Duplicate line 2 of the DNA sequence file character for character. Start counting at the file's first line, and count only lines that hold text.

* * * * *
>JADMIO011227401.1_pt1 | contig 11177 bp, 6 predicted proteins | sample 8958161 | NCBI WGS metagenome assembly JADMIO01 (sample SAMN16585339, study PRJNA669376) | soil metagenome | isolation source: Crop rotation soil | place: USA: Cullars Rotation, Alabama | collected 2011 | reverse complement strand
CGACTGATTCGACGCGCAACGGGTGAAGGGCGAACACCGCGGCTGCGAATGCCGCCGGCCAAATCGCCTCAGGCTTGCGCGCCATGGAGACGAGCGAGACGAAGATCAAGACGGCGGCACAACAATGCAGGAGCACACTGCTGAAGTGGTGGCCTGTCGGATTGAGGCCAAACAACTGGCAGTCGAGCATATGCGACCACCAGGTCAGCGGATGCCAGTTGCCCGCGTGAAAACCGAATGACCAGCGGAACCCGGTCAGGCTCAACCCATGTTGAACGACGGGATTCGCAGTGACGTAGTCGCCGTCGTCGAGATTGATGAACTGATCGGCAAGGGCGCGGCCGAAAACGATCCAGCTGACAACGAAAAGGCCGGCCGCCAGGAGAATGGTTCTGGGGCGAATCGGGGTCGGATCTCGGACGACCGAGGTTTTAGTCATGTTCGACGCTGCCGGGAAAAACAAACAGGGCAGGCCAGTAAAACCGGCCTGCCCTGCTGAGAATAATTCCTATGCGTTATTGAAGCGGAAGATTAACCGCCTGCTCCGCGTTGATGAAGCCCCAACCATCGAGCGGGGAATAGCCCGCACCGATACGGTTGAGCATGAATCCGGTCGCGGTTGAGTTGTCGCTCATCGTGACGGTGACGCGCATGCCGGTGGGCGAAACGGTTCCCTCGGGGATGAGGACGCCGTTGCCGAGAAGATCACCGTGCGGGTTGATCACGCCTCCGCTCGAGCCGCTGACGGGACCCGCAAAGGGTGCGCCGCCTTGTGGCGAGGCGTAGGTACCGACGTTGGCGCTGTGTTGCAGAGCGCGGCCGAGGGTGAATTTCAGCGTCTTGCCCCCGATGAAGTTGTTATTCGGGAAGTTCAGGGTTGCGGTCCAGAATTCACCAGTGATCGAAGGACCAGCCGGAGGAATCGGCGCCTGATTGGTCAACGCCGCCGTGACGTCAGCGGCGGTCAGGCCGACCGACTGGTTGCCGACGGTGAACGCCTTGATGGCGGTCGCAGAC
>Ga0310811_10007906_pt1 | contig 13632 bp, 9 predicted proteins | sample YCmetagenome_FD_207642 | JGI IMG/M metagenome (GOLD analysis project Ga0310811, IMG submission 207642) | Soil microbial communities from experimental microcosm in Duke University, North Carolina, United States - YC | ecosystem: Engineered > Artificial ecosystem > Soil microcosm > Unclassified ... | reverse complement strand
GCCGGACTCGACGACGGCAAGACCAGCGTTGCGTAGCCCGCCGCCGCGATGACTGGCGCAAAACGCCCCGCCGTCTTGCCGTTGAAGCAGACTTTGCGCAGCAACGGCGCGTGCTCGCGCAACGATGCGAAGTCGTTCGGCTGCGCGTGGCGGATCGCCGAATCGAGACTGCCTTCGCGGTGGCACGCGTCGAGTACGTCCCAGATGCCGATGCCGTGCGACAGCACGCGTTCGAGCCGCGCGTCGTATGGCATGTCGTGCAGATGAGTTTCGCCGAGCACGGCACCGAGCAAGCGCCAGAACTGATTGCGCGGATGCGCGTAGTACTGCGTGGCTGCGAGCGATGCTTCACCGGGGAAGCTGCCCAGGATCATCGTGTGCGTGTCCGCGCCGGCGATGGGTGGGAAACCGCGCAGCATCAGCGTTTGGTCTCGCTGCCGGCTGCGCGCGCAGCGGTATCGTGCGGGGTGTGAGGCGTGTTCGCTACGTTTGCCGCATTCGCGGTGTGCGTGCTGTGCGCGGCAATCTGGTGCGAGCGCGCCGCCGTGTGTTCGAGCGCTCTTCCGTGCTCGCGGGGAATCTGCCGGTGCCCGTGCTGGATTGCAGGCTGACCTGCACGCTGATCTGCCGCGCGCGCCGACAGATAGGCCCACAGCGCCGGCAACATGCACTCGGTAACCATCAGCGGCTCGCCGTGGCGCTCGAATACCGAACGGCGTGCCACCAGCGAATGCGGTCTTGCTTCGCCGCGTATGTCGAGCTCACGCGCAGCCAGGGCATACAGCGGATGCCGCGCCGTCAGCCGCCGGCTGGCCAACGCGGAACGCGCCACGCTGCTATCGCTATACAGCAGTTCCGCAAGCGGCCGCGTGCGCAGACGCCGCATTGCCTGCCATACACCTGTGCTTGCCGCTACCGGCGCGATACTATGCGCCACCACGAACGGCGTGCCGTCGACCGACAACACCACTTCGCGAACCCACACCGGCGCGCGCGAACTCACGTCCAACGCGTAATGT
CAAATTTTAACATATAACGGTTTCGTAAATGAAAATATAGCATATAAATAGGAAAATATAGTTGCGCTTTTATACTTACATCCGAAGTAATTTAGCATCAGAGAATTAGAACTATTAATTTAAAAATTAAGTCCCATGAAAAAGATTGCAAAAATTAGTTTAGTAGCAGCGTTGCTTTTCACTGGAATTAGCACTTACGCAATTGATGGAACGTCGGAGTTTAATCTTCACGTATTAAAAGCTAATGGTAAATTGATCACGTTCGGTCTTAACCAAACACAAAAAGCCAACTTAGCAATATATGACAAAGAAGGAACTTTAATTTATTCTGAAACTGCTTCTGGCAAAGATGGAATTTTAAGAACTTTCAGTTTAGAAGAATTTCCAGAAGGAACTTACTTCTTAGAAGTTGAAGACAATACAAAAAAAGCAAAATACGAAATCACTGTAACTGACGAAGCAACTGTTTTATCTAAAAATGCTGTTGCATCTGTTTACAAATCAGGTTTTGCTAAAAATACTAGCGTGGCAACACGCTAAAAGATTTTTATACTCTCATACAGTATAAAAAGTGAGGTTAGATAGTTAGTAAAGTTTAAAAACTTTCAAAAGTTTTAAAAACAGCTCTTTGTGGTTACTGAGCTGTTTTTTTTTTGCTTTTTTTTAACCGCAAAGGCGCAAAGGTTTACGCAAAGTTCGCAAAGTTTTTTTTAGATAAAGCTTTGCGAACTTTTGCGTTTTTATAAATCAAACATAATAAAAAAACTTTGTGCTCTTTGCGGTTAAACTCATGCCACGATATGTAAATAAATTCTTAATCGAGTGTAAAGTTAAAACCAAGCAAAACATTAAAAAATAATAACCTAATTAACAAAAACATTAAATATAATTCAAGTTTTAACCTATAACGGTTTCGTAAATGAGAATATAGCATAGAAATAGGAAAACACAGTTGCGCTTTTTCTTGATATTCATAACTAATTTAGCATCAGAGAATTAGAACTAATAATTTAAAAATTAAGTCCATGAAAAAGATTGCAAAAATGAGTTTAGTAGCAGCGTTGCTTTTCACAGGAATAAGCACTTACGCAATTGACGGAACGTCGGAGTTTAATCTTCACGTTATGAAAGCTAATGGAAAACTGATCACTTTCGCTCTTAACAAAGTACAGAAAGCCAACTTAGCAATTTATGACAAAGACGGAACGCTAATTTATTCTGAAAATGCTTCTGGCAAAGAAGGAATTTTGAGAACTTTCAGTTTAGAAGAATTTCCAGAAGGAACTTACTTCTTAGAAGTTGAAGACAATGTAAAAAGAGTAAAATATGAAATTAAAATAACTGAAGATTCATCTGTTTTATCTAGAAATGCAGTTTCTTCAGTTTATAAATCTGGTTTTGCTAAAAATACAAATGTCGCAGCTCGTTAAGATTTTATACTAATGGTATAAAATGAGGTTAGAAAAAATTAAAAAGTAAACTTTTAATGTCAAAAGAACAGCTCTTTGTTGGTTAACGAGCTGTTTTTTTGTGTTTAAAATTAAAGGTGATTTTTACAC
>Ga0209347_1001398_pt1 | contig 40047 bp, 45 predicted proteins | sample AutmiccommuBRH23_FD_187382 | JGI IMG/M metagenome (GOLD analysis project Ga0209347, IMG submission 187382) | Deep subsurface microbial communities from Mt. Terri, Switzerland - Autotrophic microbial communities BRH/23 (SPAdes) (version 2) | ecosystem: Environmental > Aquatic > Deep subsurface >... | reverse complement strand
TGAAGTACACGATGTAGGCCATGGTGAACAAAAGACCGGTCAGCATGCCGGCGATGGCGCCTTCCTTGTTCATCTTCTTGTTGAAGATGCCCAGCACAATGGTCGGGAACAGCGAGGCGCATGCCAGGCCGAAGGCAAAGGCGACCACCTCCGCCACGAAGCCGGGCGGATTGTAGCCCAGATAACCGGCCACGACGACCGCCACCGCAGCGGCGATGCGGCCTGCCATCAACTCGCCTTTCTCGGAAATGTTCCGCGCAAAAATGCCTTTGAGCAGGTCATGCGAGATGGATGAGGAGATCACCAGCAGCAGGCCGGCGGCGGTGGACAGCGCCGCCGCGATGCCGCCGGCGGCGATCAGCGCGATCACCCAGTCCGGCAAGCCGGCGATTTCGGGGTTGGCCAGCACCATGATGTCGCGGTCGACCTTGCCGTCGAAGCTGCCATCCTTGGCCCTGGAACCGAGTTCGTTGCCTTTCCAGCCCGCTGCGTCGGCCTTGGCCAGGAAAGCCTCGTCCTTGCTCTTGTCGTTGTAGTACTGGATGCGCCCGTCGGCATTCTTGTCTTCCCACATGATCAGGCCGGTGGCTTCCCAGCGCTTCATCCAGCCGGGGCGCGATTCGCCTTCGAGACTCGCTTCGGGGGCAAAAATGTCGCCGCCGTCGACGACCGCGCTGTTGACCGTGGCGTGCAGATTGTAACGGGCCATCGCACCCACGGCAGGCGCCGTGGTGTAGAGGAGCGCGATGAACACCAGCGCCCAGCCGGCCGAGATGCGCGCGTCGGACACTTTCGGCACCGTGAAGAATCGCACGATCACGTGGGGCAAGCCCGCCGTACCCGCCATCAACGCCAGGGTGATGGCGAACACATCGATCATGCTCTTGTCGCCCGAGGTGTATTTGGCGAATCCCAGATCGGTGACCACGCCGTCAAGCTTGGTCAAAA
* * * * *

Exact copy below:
CGACTGATTCGACGCGCAACGGGTGAAGGGCGAACACCGCGGCTGCGAATGCCGCCGGCCAAATCGCCTCAGGCTTGCGCGCCATGGAGACGAGCGAGACGAAGATCAAGACGGCGGCACAACAATGCAGGAGCACACTGCTGAAGTGGTGGCCTGTCGGATTGAGGCCAAACAACTGGCAGTCGAGCATATGCGACCACCAGGTCAGCGGATGCCAGTTGCCCGCGTGAAAACCGAATGACCAGCGGAACCCGGTCAGGCTCAACCCATGTTGAACGACGGGATTCGCAGTGACGTAGTCGCCGTCGTCGAGATTGATGAACTGATCGGCAAGGGCGCGGCCGAAAACGATCCAGCTGACAACGAAAAGGCCGGCCGCCAGGAGAATGGTTCTGGGGCGAATCGGGGTCGGATCTCGGACGACCGAGGTTTTAGTCATGTTCGACGCTGCCGGGAAAAACAAACAGGGCAGGCCAGTAAAACCGGCCTGCCCTGCTGAGAATAATTCCTATGCGTTATTGAAGCGGAAGATTAACCGCCTGCTCCGCGTTGATGAAGCCCCAACCATCGAGCGGGGAATAGCCCGCACCGATACGGTTGAGCATGAATCCGGTCGCGGTTGAGTTGTCGCTCATCGTGACGGTGACGCGCATGCCGGTGGGCGAAACGGTTCCCTCGGGGATGAGGACGCCGTTGCCGAGAAGATCACCGTGCGGGTTGATCACGCCTCCGCTCGAGCCGCTGACGGGACCCGCAAAGGGTGCGCCGCCTTGTGGCGAGGCGTAGGTACCGACGTTGGCGCTGTGTTGCAGAGCGCGGCCGAGGGTGAATTTCAGCGTCTTGCCCCCGATGAAGTTGTTATTCGGGAAGTTCAGGGTTGCGGTCCAGAATTCACCAGTGATCGAAGGACCAGCCGGAGGAATCGGCGCCTGATTGGTCAACGCCGCCGTGACGTCAGCGGCGGTCAGGCCGACCGACTGGTTGCCGACGGTGAACGCCTTGATGGCGGTCGCAGAC